Here, you are urged and encouraged to run your mouths about something important.

Sunday, June 20, 2010


The talk track for many of the politicians in congress as well as the Obama administration has been that BP is solely responsible for the disaster in the Gulf. Lost on them are the government regulations and eco-wacko lobbyists who put BP so far off shore that capping a well after a disaster like this is proving next to impossible. Nope, the bureaucrats just want to point the finger at BP exclusively while abdicating all responsibility.

Courtesy of Bloomberg, we now have evidence that the Materials Management Service (MMS) had enough information from BP to warrant preventive measures as early as February:
On Feb. 13, BP told the minerals service it was trying to seal cracks in the well about 40 miles (64 kilometers) off the Louisiana coast, drilling documents obtained by Bloomberg show. Investigators are still trying to determine whether the fissures played a role in the disaster.
Then we have this:
In early March, BP told the minerals agency the company was having trouble maintaining control of surging natural gas, according to e-mails released May 30 by the House Energy and Commerce Committee, which is investigating the spill.
Then, courtesy of even further detail, we have this:
On March 10, BP executive Scherie Douglas e-mailed Frank Patton, the mineral service’s drilling engineer for the New Orleans district, telling him: “We’re in the midst of a well control situation.”

The incident was a “showstopper,” said Robert Bea, an engineering professor at the University of California, Berkeley, who has consulted with the Interior Department on offshore drilling safety. “They damn near blew up the rig.”
I am far from being a BP apologist. In fact, based on what's being discovered, they had a reputation for being somewhat careless, cutting corners routinely, almost as a part of doing business. BP also had a track record that included at least two mini-disasters. Perhaps most disturbingly, its leadership has adopted a bit of a bunker mentality when it comes to talking to the press. Bloomberg reports that BP didn't respond to requests for comment. That's what we call lack of transparency, which often translates to having something to hide. It's a mentality that is as helpful to BP as Hayward saying he wants to get his "life back".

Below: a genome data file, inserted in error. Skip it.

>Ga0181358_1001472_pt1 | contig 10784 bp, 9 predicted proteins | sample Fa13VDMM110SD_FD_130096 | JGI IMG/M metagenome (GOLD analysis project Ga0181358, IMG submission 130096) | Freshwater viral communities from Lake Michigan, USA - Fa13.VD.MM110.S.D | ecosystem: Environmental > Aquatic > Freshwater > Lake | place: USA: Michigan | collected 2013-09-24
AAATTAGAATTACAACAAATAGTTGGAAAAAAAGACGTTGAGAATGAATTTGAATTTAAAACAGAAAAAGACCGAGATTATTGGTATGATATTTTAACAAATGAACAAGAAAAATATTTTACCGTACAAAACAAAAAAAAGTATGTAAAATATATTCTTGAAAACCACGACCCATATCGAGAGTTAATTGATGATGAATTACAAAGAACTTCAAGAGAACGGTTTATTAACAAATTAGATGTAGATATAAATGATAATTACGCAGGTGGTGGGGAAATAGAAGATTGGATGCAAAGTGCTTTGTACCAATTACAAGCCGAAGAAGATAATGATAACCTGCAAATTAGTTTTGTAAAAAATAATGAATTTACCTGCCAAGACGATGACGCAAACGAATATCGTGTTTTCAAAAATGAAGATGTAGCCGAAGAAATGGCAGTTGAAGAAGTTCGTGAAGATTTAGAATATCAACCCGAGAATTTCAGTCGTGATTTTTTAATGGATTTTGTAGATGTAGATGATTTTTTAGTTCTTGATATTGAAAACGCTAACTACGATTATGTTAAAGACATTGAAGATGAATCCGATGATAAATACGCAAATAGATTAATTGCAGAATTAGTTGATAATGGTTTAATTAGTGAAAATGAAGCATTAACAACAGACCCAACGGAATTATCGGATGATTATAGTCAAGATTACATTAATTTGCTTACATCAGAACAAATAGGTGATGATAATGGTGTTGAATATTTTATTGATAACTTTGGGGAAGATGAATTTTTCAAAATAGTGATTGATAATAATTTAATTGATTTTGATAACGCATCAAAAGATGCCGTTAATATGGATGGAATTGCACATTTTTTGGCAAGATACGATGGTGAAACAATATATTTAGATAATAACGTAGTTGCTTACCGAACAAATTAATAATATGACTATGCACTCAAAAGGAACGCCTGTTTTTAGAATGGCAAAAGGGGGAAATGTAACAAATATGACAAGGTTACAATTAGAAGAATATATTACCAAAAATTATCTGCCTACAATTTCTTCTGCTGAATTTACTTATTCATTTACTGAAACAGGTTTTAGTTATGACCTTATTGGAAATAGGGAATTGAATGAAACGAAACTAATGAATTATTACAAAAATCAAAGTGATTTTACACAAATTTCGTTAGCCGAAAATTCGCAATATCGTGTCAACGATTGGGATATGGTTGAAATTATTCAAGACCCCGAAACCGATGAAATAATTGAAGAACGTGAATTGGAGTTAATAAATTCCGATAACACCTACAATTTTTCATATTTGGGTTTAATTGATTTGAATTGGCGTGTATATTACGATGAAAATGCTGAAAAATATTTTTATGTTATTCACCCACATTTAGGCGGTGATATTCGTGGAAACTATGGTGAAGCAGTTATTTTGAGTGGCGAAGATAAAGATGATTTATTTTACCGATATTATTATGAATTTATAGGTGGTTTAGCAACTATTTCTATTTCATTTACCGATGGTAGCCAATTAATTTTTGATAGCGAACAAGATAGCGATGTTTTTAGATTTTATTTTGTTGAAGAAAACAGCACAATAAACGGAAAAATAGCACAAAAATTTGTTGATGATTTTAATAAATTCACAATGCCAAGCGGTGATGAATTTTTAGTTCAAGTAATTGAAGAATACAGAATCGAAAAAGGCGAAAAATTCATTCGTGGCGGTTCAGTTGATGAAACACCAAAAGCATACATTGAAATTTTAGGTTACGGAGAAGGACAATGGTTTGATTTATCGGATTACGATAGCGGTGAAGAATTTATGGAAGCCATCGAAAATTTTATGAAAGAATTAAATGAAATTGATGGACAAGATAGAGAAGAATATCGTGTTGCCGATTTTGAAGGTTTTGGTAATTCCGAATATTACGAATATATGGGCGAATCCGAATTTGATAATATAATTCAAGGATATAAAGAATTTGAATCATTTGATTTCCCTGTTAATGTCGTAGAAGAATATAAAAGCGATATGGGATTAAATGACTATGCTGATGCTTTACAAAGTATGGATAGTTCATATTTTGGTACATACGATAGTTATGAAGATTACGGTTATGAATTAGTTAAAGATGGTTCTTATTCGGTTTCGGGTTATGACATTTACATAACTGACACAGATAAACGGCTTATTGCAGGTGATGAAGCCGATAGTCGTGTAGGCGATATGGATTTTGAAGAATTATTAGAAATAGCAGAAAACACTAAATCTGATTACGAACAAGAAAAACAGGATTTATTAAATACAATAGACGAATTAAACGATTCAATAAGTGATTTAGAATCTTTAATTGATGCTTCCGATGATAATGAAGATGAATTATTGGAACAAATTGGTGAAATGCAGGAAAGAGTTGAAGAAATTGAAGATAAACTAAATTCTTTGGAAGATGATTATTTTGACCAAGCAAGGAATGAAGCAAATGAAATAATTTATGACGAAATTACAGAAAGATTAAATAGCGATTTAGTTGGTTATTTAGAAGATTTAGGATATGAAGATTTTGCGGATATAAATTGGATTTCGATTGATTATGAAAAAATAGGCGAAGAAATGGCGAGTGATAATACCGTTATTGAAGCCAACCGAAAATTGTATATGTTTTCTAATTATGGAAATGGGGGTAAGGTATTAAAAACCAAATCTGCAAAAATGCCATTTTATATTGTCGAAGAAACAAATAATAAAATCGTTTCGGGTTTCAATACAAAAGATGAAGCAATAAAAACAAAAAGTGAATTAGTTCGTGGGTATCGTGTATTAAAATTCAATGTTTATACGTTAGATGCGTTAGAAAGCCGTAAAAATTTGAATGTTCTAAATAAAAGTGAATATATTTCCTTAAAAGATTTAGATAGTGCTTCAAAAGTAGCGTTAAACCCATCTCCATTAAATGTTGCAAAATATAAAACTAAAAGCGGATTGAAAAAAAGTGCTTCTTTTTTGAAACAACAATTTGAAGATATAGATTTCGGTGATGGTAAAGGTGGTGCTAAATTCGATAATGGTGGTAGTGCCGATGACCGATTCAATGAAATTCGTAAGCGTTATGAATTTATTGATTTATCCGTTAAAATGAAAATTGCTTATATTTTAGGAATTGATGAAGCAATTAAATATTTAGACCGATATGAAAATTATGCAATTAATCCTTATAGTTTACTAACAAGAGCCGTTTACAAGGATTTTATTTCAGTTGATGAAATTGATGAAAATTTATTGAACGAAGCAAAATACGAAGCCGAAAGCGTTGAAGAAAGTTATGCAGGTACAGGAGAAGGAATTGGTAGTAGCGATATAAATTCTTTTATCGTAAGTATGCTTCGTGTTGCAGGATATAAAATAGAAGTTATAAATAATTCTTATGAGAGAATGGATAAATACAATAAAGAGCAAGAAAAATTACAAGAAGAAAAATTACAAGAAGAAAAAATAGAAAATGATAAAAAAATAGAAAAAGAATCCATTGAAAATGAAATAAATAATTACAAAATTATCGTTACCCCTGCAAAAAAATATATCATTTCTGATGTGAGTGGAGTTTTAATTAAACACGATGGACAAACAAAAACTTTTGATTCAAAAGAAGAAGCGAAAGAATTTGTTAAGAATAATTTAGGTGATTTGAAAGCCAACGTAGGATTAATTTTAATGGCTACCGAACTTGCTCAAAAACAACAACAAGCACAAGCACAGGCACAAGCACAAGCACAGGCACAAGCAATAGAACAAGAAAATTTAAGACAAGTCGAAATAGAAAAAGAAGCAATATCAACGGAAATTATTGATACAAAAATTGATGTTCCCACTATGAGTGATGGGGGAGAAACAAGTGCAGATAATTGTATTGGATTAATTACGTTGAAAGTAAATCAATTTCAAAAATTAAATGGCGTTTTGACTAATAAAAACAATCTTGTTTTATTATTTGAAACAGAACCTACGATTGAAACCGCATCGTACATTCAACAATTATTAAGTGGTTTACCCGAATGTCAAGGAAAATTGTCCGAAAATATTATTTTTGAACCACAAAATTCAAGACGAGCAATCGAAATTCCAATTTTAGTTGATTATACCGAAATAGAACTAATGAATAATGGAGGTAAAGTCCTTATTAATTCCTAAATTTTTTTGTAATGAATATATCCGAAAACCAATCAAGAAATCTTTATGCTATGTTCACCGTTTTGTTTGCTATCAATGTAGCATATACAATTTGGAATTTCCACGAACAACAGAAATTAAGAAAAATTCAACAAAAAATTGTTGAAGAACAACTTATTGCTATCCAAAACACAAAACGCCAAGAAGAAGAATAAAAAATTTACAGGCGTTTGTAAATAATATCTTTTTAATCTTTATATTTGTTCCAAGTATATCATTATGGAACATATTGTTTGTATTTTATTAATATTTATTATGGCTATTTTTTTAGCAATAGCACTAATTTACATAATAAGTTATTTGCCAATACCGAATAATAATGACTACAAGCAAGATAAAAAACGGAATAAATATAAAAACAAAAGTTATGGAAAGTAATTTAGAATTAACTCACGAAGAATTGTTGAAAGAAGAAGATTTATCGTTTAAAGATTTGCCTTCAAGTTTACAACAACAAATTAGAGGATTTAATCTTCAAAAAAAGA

BP is culpable but what is even more maddening is the U.S. government's attempt to abdicate. Instead of indignantly pointing the finger at Executive Tony Hayward, Bart Stupak should be pointing the finger at the body he represents - Congress. The MMS - an agency overseen by the Obama administration - was clearly in the loop when it came to the red flags warning of the disaster that happened on April 20th; MMS is culpable as well.

The decision to alienate Hayward was calculated. It was also overdone, obviously so because the committee that Stupak chairs, the Energy and Commerce Subcommittee on Oversight and Investigation, had to overcompensate in order to gain its political footing. The U.S. government is not without culpability here, regardless of how badly they want to give it all to BP. It's attempt to do so should enrage every American. Unfortunately, there are blind ideologues who simply love the red meat that is the demonization of BP exclusively. Those people will just jump on the Stupak bandwagon (and you thought that was an oxymoron).

h/t to Hot Air

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